Transition towards low-temperature operations
Key strengths & differentiators are that this concept is a world 1st type of solution that allows for dry installation, provides continuous valve commissioning, and solves both hydronic imbalances & return temperature optimization.
However, there is a mass of opportunities with the solution: its unmatched versatility – as it can be used as a stand-alone solution without connecting it to the internet. In public buildings, the solution can be bundled with accessories, such as tamper-proofing (protective cases) and main power supply modules. The concept endeavors to solve key pain points with hydronic imbalance removing costly installer calls and labor needed to fix claims that may arise. It provides preemptive maintenance, live access, and monitoring in a simple and easily integrated, digitally fit solution.
The concept is also ground setting for savings through scheduling in large-scale public buildings.
These learnings will lead to further improvements of the system and give a lot of learnings of the effect in district utility grids and larger gas-boiler-fired installations.
Furthermore, based on the massive amount of data gathered in the two test buildings, we can now see that the data can be used to diagnose various kinds of errors in how the heating systems are built and used. This could potentially lead to advanced diagnostic systems that can monitor vast amounts of radiators and buildings.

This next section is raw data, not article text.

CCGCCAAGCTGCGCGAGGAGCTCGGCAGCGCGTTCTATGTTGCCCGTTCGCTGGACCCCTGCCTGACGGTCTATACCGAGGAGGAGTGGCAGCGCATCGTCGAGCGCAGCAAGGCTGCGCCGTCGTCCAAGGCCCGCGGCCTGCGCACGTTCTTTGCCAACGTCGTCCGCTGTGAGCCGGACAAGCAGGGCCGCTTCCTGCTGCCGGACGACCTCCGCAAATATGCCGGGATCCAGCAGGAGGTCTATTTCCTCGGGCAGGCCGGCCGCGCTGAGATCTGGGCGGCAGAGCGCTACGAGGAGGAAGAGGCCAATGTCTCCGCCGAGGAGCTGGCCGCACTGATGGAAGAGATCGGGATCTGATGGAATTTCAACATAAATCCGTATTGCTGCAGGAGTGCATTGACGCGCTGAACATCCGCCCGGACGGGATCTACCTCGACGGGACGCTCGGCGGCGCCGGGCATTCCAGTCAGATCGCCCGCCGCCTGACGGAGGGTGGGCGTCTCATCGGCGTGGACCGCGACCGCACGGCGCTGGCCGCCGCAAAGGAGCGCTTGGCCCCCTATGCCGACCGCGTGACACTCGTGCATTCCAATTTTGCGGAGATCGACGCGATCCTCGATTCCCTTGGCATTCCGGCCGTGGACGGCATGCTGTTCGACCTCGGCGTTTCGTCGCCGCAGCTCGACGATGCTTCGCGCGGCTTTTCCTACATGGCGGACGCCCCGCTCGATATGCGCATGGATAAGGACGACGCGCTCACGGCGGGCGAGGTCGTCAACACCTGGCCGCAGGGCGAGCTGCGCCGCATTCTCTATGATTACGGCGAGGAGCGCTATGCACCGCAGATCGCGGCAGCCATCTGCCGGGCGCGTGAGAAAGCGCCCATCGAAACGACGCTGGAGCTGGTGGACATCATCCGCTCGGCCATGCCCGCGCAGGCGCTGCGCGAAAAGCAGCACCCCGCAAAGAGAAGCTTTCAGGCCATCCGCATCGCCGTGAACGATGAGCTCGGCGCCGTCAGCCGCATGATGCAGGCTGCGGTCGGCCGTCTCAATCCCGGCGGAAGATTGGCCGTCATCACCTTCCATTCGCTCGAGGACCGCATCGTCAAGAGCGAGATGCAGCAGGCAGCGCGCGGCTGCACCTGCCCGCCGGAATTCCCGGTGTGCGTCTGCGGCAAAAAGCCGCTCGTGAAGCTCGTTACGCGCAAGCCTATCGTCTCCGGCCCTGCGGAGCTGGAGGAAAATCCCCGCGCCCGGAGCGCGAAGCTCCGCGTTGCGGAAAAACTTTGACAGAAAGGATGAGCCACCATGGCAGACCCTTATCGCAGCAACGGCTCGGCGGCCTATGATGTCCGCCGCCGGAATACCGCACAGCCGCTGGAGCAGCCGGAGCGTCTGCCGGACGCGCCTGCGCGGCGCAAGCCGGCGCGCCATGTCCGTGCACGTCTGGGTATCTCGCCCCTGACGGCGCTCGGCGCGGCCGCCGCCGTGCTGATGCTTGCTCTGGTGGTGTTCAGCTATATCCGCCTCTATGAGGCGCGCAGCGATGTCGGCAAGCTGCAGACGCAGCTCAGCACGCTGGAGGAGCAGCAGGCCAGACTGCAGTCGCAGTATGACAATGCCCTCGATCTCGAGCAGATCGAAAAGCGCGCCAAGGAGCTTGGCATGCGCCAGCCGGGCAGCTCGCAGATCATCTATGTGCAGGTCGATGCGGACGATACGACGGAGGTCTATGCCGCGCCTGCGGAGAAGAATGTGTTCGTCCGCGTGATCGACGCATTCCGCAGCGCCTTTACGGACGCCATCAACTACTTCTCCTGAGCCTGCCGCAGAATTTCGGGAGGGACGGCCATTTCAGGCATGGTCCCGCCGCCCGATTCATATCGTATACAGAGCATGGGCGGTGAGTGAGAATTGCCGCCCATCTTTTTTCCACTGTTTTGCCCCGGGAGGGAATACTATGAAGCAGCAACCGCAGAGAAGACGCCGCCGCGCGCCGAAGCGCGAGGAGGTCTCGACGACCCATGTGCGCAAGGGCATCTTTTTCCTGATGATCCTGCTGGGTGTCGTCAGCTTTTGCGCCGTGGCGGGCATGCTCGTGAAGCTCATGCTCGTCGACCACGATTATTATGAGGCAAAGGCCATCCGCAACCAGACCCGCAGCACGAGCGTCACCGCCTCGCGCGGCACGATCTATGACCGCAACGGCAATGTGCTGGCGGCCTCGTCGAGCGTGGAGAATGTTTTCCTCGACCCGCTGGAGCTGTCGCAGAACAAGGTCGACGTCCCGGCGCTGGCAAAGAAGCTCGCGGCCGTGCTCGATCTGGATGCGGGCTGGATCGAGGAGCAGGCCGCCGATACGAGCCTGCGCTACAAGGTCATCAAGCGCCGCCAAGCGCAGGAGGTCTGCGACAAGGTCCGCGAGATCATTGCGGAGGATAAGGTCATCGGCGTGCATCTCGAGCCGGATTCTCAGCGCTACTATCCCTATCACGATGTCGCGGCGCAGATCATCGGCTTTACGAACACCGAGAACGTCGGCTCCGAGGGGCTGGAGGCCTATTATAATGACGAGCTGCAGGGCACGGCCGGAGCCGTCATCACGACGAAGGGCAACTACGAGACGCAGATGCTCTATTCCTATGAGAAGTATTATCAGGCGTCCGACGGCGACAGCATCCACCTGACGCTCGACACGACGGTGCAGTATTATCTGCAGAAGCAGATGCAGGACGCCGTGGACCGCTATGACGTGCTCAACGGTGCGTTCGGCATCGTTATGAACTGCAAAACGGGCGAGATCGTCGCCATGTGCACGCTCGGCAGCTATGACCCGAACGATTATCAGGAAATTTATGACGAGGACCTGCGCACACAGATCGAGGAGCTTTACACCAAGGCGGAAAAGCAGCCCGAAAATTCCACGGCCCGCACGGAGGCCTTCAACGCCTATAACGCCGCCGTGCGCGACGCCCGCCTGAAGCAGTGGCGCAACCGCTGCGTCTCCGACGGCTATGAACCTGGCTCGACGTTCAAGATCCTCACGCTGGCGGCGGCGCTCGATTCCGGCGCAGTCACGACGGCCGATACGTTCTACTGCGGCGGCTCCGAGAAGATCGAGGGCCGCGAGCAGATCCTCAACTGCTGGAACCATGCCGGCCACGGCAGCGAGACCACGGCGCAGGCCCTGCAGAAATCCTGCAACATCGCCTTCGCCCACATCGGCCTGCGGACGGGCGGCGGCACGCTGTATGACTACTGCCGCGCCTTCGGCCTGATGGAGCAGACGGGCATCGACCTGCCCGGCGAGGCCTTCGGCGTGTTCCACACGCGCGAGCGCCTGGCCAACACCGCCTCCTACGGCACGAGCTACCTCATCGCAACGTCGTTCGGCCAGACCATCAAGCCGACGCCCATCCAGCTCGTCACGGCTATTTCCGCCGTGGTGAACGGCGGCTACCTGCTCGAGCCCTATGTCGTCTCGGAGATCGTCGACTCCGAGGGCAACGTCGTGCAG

Having this in place could save a lot of time for janitors and engineers to supervise and troubleshoot installations, saving time and money in housing associations, municipalities, etc.
The key finding for future product development is to secure the most robust design that could minimize the negative impact of the end-user’s misuse of local controllers in the heating elements. An improved design may integrate a new safety functionality that closes the valve or limit the flow to a minimum in case of damaged thermostats or wrong signal from the sensors. This will not be detrimental for the indoor comfort in the flats and avoid a few radiators compromising the low-temperature operation of an entire building.
The assessment of implementing low-temperature district heating grids shows that the existing grid can lower the temperatures. It might be legally possible for the district heating companies to support the transition to low temperatures by investing in intelligent thermostats. Furthermore, the results showed that the digitalization of the demand side represents a critical element for the transition towards low-temperature operations and the overall green transition.
For further information please contact: Ida Bach Sørensen, email@example.com